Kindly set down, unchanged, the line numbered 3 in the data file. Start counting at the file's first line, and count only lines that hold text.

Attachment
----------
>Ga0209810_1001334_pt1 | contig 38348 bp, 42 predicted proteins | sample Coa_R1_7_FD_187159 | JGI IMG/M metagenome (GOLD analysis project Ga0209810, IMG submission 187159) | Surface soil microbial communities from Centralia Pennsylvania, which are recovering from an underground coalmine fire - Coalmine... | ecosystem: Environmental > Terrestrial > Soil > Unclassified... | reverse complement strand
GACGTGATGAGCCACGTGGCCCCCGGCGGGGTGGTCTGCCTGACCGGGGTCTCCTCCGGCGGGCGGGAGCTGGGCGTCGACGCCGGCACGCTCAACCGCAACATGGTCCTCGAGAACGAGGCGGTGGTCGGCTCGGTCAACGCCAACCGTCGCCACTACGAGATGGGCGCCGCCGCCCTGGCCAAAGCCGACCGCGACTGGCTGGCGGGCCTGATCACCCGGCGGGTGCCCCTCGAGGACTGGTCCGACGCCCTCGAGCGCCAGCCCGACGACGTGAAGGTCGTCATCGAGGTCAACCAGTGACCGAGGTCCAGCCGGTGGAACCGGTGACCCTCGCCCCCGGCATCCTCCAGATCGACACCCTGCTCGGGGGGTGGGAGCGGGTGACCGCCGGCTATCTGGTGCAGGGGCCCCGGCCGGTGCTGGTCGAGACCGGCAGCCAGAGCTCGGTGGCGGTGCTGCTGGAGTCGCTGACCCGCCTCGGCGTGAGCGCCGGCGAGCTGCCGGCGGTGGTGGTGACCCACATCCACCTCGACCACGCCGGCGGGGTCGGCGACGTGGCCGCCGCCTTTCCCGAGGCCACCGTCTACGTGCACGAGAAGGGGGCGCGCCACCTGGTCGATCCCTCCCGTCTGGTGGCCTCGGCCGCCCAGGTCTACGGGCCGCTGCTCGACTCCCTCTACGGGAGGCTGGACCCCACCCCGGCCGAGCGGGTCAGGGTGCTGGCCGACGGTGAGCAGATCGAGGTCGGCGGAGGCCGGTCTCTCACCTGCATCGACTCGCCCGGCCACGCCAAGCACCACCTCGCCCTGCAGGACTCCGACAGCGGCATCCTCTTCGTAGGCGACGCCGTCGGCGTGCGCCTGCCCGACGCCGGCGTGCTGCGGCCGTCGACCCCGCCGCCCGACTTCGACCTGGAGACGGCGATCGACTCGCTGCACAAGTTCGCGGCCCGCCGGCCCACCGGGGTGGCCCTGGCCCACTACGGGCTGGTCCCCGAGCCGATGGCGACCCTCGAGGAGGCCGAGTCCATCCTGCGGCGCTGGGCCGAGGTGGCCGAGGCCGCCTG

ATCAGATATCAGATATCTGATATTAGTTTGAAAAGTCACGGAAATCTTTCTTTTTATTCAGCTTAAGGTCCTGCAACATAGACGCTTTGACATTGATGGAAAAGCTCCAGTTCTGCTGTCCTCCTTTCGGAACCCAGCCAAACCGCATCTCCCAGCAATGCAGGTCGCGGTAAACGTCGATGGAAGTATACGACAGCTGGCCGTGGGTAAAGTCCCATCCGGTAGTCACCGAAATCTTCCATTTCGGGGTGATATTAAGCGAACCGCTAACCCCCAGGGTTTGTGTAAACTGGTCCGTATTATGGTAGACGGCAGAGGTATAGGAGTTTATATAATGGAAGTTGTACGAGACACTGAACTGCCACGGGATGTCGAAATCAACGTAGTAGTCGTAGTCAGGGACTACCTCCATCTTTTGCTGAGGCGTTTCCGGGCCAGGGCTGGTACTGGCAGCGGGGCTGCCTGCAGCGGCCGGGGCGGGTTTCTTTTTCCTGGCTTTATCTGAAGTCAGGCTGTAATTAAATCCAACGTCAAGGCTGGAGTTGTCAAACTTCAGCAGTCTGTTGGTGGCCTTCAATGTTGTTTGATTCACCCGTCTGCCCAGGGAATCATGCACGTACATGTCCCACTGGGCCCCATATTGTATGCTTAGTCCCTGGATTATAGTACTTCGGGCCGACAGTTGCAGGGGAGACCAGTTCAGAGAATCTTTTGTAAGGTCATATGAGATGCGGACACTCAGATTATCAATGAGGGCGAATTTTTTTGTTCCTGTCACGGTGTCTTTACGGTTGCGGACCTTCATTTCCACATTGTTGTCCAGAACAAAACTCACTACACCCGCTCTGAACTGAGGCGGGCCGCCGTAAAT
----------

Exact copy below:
ATCAGATATCAGATATCTGATATTAGTTTGAAAAGTCACGGAAATCTTTCTTTTTATTCAGCTTAAGGTCCTGCAACATAGACGCTTTGACATTGATGGAAAAGCTCCAGTTCTGCTGTCCTCCTTTCGGAACCCAGCCAAACCGCATCTCCCAGCAATGCAGGTCGCGGTAAACGTCGATGGAAGTATACGACAGCTGGCCGTGGGTAAAGTCCCATCCGGTAGTCACCGAAATCTTCCATTTCGGGGTGATATTAAGCGAACCGCTAACCCCCAGGGTTTGTGTAAACTGGTCCGTATTATGGTAGACGGCAGAGGTATAGGAGTTTATATAATGGAAGTTGTACGAGACACTGAACTGCCACGGGATGTCGAAATCAACGTAGTAGTCGTAGTCAGGGACTACCTCCATCTTTTGCTGAGGCGTTTCCGGGCCAGGGCTGGTACTGGCAGCGGGGCTGCCTGCAGCGGCCGGGGCGGGTTTCTTTTTCCTGGCTTTATCTGAAGTCAGGCTGTAATTAAATCCAACGTCAAGGCTGGAGTTGTCAAACTTCAGCAGTCTGTTGGTGGCCTTCAATGTTGTTTGATTCACCCGTCTGCCCAGGGAATCATGCACGTACATGTCCCACTGGGCCCCATATTGTATGCTTAGTCCCTGGATTATAGTACTTCGGGCCGACAGTTGCAGGGGAGACCAGTTCAGAGAATCTTTTGTAAGGTCATATGAGATGCGGACACTCAGATTATCAATGAGGGCGAATTTTTTTGTTCCTGTCACGGTGTCTTTACGGTTGCGGACCTTCATTTCCACATTGTTGTCCAGAACAAAACTCACTACACCCGCTCTGAACTGAGGCGGGCCGCCGTAAAT